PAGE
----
Early frontotemporal dementia targets neurons unique to apes and humans

@article{Seeley2006EarlyFD,
  title={Early frontotemporal dementia targets neurons unique to apes and humans},
  author={William W. Seeley and Danielle Carlin and John Allman and Marcelo N. Macedo and Clarissa Bush and Bruce L. Miller and Stephen J. DeArmond},
  journal={Annals of Neurology},
  year={2006},
  volume={60}
}
Frontotemporal dementia (FTD) is a neurodegenerative disease that erodes uniquely human aspects of social behavior and emotion. The illness features a characteristic pattern of early injury to anterior cingulate and frontoinsular cortex. These regions, though often considered ancient in phylogeny, are the exclusive homes to the von Economo neuron (VEN), a large bipolar projection neuron found only in great apes and humans. Despite progress toward understanding the genetic and molecular bases of… 
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The results suggest that the behavioral deficits in patients with clinical bvFTD and underlying pathological AD are not driven by the loss of von Economo neurons.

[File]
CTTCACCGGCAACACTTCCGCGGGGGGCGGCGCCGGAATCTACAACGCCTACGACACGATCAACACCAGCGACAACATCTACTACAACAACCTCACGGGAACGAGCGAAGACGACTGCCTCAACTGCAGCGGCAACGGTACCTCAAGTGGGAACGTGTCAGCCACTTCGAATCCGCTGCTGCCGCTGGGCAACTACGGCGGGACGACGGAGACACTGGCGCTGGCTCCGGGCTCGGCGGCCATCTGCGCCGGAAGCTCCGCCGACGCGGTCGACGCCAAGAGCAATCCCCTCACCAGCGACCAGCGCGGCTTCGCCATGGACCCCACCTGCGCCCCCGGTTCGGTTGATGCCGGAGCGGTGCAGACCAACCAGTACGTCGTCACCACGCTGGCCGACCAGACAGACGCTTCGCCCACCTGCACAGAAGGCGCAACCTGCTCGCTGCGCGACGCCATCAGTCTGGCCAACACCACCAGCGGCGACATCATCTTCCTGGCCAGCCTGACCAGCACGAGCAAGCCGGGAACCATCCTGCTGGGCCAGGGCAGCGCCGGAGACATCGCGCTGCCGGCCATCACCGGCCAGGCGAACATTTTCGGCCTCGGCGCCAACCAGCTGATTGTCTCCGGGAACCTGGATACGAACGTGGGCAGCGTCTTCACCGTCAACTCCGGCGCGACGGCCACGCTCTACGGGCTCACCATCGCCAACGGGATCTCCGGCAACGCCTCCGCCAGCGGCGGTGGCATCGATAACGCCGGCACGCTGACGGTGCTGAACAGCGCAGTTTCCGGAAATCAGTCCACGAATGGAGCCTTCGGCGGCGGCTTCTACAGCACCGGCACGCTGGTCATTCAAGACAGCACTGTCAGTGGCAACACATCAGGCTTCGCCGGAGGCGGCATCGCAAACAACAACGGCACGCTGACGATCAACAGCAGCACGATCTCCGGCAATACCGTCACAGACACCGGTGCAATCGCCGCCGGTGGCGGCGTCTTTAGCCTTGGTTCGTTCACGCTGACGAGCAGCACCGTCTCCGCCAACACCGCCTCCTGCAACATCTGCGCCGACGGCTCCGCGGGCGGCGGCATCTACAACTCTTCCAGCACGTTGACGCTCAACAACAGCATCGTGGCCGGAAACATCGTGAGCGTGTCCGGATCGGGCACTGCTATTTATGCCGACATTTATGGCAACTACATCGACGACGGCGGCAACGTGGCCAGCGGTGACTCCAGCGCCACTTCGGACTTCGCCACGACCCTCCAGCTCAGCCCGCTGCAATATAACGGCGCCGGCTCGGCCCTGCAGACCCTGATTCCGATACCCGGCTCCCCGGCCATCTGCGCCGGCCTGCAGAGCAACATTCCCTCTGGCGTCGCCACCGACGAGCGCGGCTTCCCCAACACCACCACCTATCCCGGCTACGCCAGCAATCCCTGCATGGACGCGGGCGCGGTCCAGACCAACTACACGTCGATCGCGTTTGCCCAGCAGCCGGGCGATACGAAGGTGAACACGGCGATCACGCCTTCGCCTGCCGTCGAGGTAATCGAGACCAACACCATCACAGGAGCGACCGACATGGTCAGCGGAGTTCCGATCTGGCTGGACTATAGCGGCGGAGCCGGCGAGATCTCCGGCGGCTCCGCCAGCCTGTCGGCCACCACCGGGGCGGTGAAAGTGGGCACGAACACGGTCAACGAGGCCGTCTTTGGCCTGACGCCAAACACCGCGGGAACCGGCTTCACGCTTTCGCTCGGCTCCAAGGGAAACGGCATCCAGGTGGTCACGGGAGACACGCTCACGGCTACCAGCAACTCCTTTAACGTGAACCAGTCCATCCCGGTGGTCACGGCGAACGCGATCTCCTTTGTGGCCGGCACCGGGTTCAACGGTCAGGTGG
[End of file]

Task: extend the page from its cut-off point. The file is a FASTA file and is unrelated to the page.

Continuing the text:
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TLDR
The aim of this study is to assess the insular cortex cellular and subregional vulnerability to α‐synuclein pathology in well‐characterized PD and DLB subjects.
Von Economo neurons are part of a larger neuronal population that are selectively vulnerable in C9orf72 frontotemporal dementia
The behavioural variant of frontotemporal dementia with a C9orf72 expansion (C9‐bvFTD) is characterised by early changes in social‐emotional cognition that are linked to the loss of von Economo
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